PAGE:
Clermont Club

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44 Berkeley Square, first home of the Clermont Club. Since 1963 the basement has been the location of the exclusive Annabel's nightclub (entrance at left), operated originally in conjunction with the Clermont Club

The Clermont Set was an exclusive group of rich British gamblers who met at the Clermont Club, originally at 44 Berkeley Square, in London's fashionable Mayfair district. It closed in March 2018.

Premises[edit]

The house at 44 Berkeley Square was built in 1740 (to the design of the architect William Kent) by Lady Isabella Finch (1700-1771), the 7th daughter of Daniel Finch, 7th Earl of Winchilsea, 2nd Earl of Nottingham (1647–1730). It is famed for its theatrical staircase and large Grand Saloon, "one of the finest rooms of its scale and period in London",[1] the design of which was based on the famous Double Cube Room at Wilton House in Wiltshire.[1] She never married but became Lady of the Bedchamber to Princess Amelia, a spinster aunt of King George III.[1] It was purchased after her death by William Henry Fortescue, 1st Earl of Clermont (1722-1806), an Irish peer, and served as his London townhouse.[2] The Clermont Club later moved to 27–28 Curzon Street, also in Mayfair, and was renamed Aspinall's.

History[edit]

It was the first London casino opened by John Aspinall after he received a gaming licence under Britain's new gambling law. Aspinall sold the club in 1972 to Playboy Enterprises, which was forced to sell it in 1982 when it lost its licence.[3]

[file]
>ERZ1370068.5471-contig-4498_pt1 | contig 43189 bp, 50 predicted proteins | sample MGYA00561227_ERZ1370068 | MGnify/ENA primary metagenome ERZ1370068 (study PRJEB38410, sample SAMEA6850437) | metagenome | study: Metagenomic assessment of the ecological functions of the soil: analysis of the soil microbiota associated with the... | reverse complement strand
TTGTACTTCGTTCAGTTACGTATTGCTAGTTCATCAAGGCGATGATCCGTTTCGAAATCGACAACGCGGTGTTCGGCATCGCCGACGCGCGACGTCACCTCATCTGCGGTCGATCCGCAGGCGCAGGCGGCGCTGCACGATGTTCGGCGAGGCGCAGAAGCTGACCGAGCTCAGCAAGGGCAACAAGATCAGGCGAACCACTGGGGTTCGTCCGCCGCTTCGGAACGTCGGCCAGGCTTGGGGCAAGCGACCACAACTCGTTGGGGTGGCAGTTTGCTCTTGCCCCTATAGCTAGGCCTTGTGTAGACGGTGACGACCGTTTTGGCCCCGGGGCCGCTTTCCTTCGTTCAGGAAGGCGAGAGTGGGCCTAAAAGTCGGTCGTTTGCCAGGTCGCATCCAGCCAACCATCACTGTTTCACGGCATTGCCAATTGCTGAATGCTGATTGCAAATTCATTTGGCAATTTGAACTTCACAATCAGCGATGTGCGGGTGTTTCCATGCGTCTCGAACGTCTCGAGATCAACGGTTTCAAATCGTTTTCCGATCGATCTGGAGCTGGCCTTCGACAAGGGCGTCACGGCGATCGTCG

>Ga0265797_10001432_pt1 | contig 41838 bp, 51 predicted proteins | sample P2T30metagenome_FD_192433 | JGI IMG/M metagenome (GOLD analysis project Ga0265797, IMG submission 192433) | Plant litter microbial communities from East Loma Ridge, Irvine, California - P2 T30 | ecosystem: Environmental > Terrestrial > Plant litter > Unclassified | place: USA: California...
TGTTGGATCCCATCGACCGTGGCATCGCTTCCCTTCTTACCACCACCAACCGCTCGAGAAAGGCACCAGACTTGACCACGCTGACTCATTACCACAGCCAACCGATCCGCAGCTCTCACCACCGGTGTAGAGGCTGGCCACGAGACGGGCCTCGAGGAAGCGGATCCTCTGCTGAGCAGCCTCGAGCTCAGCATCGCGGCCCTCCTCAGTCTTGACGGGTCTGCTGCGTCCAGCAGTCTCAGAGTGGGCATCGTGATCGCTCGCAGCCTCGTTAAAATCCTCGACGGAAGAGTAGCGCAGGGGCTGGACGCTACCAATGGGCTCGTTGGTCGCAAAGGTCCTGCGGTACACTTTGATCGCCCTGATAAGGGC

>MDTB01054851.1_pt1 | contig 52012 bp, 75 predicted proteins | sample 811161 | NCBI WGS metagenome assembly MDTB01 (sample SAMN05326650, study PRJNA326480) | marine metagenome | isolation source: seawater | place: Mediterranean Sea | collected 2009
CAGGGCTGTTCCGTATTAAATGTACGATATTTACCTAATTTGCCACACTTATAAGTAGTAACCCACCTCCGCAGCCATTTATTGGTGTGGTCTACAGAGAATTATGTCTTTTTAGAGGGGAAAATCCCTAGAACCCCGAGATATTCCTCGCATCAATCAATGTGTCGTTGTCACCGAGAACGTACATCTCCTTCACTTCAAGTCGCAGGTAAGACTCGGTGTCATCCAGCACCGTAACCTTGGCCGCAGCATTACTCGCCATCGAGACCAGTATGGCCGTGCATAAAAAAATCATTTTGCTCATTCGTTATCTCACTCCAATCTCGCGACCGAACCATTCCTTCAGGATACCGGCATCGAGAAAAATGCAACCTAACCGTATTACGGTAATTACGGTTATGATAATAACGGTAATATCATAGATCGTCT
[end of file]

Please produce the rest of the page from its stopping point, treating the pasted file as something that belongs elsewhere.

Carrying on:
Members[edit]

The club was founded in 1962 by John Aspinall and the original membership included five dukes, five marquesses, almost twenty earls and two cabinet ministers.[4]

Society figures who frequented the club included Peter Sellers,[5] Ian Fleming, David Stirling, Lucian Freud, Lord Lucan, Lord Derby, Lord Boothby, and the Duke of Devonshire.[4]

Businessman members included James Goldsmith, Gianni Agnelli, Jim Slater, and Kerry Packer.

Private Eye allegations[edit]

In 1976 Goldsmith initiated a libel action against the satirical magazine Private Eye, which had alleged that members of the Clermont Set, including Goldsmith, had conspired to shelter Lord Lucan after Lucan had murdered his family nanny, Sandra Rivett. Goldsmith won a partial victory and eventually reached a settlement with the magazine.

See also[edit]

  • The Mayfair Set, a 1999 BAFTA Award-winning documentary series by Adam Curtis describing how buccaneer capitalists were allowed to shape the climate of the Thatcher years, focussing on members of the Clermont Club.

References[edit]

  1. ^ a b c Kinross, Lord
  2. ^ 44 Berkeley Square, A Commentary by Lord Kinross Illustrated by Adrian Daintrey, London, 1962 [1]
  3. ^ Walsh, Dominic (2006-08-16). "Clermont Club set to fall to Malaysian billionaire". The Times. London. Retrieved 2011-05-19. 
  4. ^ a b Hiscock, John. "Gangsters in a class of their own ...", Daily Telegraph 21 February 2009
  5. ^ Wright, Jade, "Expect fireworks", Liverpool Echo, 23 February 2009